The worst part was the first month, in such high doses, there are a lot of unpleasant symptoms, though not nearly as bad as a chemo regimen. The rest of the year was a blur, really, of fear and sickness. I was trying to finish up my Master’s degree, which took me an extra year. I stayed in school and had to continue teaching in order to have health benefits. I wanted to have a diversion though, and to continue with some semblance of a normal life. It was one of the darkest years of my life, and though my husband was very supportive, I felt very alone.
The worst moment was thinking I had a metastasis. Something odd had shown up in my abdominal CT scan. My Dr. ordered a PET scan (a special x-ray to see how your body metabolizes glucose—cancers cells are sugar-greedy). My abdomen was clear, but there was something in my knee, of all places. It looked and acted exactly like cancer. I asked if there were any other possibilities, they said no. I had to get a needle biopsy (not fun under the knee-cap). I waited in horror all weekend for the results, trying to prepare myself mentally for what the doctors were sure was going to be stage 4—it didn’t matter that it was just the knee, once it starts spreading, there is not a lot that can be done. It came back some weird non-cancerous blob that just strangely sucked up a lot of glucose. It was removed, just in case.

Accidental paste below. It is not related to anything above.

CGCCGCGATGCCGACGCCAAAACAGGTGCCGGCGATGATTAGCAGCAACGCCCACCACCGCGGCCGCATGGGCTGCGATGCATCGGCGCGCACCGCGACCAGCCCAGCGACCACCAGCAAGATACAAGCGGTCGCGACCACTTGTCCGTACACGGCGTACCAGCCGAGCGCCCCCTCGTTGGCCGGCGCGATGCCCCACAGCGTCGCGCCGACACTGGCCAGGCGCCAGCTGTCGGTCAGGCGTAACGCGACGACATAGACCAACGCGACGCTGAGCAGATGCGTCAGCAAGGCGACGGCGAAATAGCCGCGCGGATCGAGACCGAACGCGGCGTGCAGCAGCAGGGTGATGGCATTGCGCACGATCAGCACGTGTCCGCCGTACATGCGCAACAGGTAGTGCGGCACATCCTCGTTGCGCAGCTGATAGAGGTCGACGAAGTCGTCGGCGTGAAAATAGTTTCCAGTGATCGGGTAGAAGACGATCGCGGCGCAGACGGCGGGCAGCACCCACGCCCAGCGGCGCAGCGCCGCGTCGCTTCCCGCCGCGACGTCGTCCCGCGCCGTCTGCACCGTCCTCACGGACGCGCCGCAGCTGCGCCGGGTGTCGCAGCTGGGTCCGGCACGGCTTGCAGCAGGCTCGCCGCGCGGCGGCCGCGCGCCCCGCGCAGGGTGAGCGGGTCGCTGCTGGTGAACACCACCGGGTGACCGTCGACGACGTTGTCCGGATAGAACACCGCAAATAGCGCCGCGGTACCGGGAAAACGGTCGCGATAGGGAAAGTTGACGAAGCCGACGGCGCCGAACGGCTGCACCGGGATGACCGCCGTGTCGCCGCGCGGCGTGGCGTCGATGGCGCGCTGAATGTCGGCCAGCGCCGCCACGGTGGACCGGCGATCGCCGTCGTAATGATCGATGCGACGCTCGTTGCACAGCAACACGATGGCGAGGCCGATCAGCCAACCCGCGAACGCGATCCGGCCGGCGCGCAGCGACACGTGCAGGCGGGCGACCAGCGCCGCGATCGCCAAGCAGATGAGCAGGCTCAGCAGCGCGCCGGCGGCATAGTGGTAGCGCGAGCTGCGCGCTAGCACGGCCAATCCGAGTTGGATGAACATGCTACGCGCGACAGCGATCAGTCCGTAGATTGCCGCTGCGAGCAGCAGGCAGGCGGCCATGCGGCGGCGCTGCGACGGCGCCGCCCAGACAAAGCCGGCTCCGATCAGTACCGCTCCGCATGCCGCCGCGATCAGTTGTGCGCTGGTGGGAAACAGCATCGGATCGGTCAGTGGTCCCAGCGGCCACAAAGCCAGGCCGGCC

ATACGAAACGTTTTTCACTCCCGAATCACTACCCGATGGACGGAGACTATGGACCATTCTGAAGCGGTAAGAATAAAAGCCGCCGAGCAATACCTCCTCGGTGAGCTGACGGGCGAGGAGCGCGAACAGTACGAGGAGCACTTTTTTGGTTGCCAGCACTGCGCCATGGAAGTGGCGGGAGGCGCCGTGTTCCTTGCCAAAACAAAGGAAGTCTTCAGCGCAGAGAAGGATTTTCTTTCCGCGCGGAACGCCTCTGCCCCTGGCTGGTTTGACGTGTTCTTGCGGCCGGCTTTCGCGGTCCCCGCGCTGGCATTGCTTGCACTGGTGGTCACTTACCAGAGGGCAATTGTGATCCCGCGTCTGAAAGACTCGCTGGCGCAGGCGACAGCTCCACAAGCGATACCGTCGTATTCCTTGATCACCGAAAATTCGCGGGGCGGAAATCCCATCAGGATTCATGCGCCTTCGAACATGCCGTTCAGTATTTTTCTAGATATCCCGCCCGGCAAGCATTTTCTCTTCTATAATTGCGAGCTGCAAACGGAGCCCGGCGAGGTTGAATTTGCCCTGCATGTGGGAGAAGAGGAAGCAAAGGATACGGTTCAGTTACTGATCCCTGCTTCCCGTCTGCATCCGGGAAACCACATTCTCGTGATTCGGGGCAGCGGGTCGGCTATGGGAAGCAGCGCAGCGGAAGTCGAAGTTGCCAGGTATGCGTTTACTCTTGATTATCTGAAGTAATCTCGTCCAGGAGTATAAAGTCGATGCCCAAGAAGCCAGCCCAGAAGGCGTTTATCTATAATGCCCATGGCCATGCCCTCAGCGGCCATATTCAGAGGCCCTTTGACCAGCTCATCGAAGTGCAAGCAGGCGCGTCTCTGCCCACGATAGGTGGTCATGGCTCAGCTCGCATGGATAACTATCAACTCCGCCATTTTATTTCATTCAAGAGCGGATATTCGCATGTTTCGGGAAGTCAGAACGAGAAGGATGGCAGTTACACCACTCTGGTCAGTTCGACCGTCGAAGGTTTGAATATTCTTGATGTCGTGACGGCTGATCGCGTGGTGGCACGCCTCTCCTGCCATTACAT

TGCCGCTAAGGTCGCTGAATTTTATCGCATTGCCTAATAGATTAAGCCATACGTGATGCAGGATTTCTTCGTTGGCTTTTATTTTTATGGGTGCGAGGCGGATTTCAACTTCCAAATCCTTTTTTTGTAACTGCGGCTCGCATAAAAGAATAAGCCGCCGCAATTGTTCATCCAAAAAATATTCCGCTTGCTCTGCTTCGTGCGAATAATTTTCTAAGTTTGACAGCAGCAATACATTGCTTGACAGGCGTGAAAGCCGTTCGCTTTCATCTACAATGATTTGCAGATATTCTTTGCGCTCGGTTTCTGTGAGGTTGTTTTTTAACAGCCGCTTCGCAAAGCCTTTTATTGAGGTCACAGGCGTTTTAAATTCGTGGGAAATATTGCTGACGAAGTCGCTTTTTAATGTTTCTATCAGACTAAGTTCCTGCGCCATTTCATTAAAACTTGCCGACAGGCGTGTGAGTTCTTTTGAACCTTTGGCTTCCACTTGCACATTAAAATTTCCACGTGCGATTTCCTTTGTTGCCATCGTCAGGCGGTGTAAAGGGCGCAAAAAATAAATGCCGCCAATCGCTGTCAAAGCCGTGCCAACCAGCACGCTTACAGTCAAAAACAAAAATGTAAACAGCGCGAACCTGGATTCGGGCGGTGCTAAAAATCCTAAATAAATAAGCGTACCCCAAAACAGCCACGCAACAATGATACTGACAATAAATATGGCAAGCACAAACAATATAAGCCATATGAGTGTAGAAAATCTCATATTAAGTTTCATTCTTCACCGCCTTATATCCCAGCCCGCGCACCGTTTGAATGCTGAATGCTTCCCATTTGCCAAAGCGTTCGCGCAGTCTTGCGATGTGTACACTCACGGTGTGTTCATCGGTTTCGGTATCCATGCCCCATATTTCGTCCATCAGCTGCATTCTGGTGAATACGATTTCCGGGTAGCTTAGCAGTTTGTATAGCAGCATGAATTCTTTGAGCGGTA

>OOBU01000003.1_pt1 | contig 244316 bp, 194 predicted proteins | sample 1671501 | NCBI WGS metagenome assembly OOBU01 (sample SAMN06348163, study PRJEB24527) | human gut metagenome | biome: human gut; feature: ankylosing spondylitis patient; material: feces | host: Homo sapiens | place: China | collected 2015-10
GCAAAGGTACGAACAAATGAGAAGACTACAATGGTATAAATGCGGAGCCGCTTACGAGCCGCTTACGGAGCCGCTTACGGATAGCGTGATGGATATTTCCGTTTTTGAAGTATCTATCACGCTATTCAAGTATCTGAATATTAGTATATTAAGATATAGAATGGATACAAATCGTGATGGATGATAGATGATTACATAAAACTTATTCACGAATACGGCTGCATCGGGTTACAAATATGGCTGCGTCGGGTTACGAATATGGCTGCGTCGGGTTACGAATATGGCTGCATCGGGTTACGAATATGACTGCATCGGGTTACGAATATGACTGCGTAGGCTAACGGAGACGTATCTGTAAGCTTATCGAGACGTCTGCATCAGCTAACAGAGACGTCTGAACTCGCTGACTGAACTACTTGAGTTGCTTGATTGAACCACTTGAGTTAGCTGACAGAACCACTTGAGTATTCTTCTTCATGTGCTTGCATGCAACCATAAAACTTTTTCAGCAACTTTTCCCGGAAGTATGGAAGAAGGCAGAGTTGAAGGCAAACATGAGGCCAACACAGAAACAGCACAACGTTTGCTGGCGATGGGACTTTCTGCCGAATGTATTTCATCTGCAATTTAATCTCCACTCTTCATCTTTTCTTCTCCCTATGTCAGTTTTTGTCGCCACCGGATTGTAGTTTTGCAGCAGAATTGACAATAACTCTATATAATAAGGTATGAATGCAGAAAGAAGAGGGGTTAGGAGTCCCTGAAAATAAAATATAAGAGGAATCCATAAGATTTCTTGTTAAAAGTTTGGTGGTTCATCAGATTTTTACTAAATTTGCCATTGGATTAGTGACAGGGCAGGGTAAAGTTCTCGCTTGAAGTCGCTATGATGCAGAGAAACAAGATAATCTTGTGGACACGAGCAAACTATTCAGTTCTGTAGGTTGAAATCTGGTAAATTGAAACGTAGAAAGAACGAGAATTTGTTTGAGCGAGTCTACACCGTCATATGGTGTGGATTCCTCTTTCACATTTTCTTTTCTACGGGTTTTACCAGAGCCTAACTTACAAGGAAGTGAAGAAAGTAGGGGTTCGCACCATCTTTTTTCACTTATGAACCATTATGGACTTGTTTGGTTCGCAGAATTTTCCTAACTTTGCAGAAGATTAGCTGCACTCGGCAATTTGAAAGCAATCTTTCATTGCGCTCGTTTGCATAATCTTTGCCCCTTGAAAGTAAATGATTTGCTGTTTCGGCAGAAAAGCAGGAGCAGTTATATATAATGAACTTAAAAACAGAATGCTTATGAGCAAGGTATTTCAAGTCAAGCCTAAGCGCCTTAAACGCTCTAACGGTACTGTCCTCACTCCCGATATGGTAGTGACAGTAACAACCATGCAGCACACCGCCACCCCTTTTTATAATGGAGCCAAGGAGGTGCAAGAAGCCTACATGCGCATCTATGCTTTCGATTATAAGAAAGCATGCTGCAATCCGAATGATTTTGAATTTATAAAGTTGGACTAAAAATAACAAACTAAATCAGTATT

One of the things I hated most was feeling that my body had betrayed me. Cancer cells are your own cells gone awry, gone undetected by the normal checks and balances your body has to deal with abnormal cells.
Another thing I hated was the psychology of it: there is self-pity at first, wondering “why me” and thinking of all the experiences I may not get to have, there is the wondering what I had done to deserve it; there is fear and the difficulty in trying to control the panic; there is anger, there is sadness, there is anxiety, and it was hard to watch those I love try to deal with it.
People have no idea what to say, which is awkward. They tell you about their brush with death in a near-car accident. They tell you it could be worse. They tell you that things happen for a reason. They tell you that you have to be positive.
You say that the near-car accident must have been frightening. You try not to imagine what it would be like if it gets worse. You can think of lots of reasons why you deserve cancer. You feel guilty when you are depressed and fearful. Mostly, you just want to curl up in a ball and cry… a lot.
It is comforting to hear other cancer patients’ stories, but it drove me nuts to hear things like “Cancer was the best thing to ever happen to me” (Lance Armstrong). I guess there is a way in which it changes your priorities, but I would love to never have had cancer, to not know that fear. That fear changes you. It lessens over time. After months, and years, you don’t think about it nearly as much, you don’t obsess on reading stats and studies on the internet, trying to figure out your chances. But with every odd pain, every headache, every bout of dizziness or nausea, you wonder. Every time your check-up time comes around, even though you have felt no symptoms, you wonder if something will show up on the CT scan. You wait with bated breath for the phone call that says “all clear.”
I got such a phone call this Wednesday, after my CT scan Tuesday. After 6 years, my scan still looks normal. I relax; the invisible weight lifts. The nervousness is replaced with a mild euphoria. The anxiety is replaced with gratitude.
I am grateful for all the happiness that has come since that year, especially my two little peanuts.
It has been a happy Thanksgiving.
I hope yours was happy too!